Safety When Night Fishing and Bass Boats

Safety is key during night fishing, so follow these suggestions. Make sure a friend or family member knows your plans including where you're going and when you plan to be back. Don't fish alone; having an extra set of ears and eyes is just good sense. Make sure your running lights are functioning -- test them before you go out. Have two working flashlights, a primary and one for backup. Be over-prepared. Wear a life jacket. And remember that it will get cooler after the sun goes down, so dress appropriately. [source: Hood, Cork, Watts]

A bass boat is a fast, two-or three-seater boat. In comparison to other fishing boats, a common analogy is that a bass boat is like a fighter plane and another type of fishing boat is like a commercial plane. Boats designed for tournament fishing are more than 18 feet long, with 150 horsepower. For casual fishing, aluminum bass boats are usually 16 to 18 feet in length, with 25 to 150 horsepower. An electric trolling motor is attached to the front of the boat, or bow. The catch is kept in livewells. [source: We Rate Boats, Discover Boating]

Lures for Bass Fishing at Night

­Although it doesn't seem logical, many anglers have found that dark lures are most effective for night fishing. Remember that bass don't have the same vision as people. [source: Bass] It turns out, the bass can see the dark lures more easily, because they are lit by the sky. Dark colors, like black, purple, deep blue, brown and burgundy, create a silhouette on the water that the bass can see. [sources: Hood, Kentucky Dept. of Fish and Wildlife Resources, Watts]

Another recommendation is to use a black, short-arm spinner bait, with a single large Colorado blade. The blade and short arm together create a thump and vibration that attracts bass even at a distance. Bass are attracted to vibrations as well as to sound and color, so the combination is important. Bass feeding at night rely on feeling rather than seeing their prey. Just as you care about the flash of the lure during the day, you need to be concerned with its thump at night. [source: Cork] If the bass are feeding primarily on bream, use a larger thump than if they are feeding on shad. You may also want to vary the size of the Colorado blade to see what's working best. [source: Cork]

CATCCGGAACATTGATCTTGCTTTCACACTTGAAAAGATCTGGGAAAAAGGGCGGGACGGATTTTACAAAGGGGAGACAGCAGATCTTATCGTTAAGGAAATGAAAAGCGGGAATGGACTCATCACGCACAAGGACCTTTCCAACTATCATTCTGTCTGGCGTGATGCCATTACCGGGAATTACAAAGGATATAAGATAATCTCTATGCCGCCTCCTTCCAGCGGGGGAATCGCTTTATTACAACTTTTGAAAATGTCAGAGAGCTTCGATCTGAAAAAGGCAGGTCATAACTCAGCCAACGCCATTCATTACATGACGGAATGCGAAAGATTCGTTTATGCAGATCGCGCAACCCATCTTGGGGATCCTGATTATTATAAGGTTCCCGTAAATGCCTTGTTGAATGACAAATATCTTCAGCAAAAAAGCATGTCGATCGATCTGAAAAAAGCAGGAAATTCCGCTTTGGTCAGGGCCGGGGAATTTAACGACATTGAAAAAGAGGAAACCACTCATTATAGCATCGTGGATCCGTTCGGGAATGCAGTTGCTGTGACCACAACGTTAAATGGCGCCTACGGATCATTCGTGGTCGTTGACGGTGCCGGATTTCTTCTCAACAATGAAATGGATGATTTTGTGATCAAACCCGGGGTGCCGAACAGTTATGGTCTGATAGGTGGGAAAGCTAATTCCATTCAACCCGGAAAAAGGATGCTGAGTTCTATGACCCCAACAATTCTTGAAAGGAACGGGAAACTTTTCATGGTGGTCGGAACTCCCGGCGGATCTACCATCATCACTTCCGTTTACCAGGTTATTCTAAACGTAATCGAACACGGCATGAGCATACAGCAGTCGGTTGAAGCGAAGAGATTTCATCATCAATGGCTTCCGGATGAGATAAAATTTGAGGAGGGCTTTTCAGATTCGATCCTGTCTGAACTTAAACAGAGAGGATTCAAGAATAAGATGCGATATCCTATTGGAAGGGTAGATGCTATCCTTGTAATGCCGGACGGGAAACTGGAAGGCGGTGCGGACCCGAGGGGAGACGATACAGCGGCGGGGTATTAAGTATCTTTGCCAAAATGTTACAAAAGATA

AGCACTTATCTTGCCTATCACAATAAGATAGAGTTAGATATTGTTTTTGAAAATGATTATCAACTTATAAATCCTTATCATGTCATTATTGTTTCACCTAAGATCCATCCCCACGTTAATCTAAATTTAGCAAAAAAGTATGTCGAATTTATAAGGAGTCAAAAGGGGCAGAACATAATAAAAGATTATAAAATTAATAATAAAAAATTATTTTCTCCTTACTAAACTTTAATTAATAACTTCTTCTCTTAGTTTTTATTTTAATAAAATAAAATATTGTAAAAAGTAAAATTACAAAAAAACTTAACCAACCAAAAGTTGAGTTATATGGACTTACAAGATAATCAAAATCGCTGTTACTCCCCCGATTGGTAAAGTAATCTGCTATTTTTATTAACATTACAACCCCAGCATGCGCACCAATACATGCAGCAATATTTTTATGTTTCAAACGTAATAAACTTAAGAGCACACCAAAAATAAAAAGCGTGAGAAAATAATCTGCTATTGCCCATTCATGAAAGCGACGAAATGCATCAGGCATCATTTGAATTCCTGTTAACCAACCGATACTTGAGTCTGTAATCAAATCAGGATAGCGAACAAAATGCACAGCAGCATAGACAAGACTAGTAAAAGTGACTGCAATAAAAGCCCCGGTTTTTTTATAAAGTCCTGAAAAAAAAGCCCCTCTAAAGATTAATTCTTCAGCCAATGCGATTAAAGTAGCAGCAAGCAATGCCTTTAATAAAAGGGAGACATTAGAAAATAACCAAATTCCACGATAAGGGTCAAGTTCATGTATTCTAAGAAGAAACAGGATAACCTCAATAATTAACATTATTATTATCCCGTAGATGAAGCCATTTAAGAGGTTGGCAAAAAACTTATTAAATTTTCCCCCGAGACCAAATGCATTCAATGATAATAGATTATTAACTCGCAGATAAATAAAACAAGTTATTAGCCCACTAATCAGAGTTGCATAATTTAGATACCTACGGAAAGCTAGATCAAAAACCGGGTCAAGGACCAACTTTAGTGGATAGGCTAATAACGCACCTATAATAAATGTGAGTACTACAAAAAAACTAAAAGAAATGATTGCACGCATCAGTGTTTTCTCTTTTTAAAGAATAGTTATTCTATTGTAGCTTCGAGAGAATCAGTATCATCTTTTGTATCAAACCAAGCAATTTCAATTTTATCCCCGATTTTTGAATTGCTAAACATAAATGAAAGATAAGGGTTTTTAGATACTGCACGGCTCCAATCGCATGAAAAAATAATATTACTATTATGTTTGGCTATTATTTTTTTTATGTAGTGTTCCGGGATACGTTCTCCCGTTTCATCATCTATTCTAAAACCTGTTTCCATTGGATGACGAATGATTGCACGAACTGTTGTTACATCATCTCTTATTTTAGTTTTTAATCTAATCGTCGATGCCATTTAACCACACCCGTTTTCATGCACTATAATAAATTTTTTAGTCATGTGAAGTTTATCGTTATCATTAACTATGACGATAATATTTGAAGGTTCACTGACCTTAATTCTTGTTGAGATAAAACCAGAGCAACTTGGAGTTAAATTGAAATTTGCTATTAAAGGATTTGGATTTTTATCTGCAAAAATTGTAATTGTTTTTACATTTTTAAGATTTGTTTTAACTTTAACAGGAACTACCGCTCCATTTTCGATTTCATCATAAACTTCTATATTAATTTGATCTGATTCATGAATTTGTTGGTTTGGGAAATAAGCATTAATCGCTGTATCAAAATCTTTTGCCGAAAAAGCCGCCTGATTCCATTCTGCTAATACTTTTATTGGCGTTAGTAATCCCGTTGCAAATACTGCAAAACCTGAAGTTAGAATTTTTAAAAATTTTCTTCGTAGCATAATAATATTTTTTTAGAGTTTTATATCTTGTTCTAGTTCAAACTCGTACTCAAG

If you're fish­ing in smaller lakes, streams or even farm ponds, don't neglect the classic black jitterbug, which creates a lot of noise. [source: Hood] Another strategy for making some noise is to use rattles on crankbait, spinnerbait or inside a plastic worm. You should be equipped with 7- to 10-inch plastic worms, 4- to 6-inch skirted double-tailed grubs, and large lizards made of soft plastic. [source: Hood, Kentucky Dept. of Fish and Wildlife Resources

What are some of the special tricks of fishing for bass at night? Cast a line out over to the next section.